Do irregular periods reduce my chances of getting pregnant?

Irregular periods are those that do not occur with a regular cycle length. The usual time from the start of one to the start of the next period is 28 days. It may be more difficult to anticipate when the egg is released (ovulation) and therefore plan a pregnancy when your cycle is irregular, very short or very long. It may also be that you do not ovulate in every cycle, in which case your ovulation can often be stimulated with drugs. You can determine when ovulation occurs by measuring your daily temperature: a rise in temperature of 0.5 degrees mid-cycle may herald ovulation; alternatively, urine ovulation kits are very accurate and may be purchased from your chemist. Other methods of determining ovulation include assessment of cervical mucus (this is often not entirely practical as a home test!).
How do pregnancy test kits work?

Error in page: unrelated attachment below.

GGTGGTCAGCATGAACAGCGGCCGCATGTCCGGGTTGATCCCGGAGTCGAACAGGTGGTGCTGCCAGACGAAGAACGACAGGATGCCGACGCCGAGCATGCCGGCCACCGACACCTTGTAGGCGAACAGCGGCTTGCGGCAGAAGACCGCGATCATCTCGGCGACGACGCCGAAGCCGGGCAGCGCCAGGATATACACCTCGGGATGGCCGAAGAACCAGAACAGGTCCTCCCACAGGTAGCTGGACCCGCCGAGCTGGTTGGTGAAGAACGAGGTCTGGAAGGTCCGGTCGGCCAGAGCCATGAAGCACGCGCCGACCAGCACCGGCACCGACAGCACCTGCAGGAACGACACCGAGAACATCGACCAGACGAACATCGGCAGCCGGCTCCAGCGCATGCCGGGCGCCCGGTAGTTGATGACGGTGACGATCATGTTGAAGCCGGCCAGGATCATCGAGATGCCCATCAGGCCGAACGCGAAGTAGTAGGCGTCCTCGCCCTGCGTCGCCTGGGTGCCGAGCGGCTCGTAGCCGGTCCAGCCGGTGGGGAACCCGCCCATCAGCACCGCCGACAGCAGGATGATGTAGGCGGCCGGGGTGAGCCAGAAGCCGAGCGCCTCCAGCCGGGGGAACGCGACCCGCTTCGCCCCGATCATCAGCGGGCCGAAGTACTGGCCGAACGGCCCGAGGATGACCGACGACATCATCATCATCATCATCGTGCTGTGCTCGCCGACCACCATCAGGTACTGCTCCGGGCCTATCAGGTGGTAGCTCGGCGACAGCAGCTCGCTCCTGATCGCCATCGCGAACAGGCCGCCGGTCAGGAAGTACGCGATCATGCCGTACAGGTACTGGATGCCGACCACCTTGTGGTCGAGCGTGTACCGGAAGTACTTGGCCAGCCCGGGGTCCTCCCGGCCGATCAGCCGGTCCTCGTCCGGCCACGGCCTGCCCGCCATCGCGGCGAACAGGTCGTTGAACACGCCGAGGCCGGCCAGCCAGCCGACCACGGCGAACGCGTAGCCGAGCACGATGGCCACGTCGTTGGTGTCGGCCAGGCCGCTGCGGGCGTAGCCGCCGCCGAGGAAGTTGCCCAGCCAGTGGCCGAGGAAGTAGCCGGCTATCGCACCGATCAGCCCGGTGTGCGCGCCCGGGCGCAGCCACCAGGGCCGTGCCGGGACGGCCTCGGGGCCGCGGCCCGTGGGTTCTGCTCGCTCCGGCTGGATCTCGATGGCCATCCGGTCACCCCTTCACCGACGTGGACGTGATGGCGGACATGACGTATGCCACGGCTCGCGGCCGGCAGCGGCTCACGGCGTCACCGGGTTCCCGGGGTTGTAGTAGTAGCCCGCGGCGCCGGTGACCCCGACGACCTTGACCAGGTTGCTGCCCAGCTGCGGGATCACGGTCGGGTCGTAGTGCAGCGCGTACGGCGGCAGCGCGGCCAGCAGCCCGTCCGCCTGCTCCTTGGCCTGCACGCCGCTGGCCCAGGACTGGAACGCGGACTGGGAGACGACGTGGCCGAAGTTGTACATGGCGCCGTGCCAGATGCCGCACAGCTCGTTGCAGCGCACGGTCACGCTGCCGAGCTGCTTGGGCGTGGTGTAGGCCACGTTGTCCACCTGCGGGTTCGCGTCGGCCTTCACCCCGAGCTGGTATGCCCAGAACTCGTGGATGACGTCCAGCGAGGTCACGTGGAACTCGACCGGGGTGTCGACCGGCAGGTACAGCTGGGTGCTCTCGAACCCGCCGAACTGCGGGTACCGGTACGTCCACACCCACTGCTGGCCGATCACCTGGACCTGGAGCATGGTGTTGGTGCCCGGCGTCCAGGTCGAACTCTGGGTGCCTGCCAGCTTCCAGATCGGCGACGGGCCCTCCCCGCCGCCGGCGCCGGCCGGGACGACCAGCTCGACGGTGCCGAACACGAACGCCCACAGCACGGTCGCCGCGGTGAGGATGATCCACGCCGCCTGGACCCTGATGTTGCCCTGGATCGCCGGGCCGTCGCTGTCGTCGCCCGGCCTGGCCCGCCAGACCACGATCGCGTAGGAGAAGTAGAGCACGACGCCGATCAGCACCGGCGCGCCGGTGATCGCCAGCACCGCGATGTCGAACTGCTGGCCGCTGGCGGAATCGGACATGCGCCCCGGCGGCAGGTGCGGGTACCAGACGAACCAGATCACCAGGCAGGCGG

Pregnancy test kits require you to test a sample of your urine. The absorbent wand reacts if a hormone called hCG (human chorionic gonadotrophin), which is produced by the embro, is present in your urine. As a backup, many kits include a second test.

How to use a test kit Not all kits look like the one shown here, but they work in basically the same way. Remove the test wand from the cap or cartridge. Hold the absorbent sampler in your urine stream for a few seconds. Replace the wand into the cartridge. Wait as directed. If you are pregnant, both windows will show a color.

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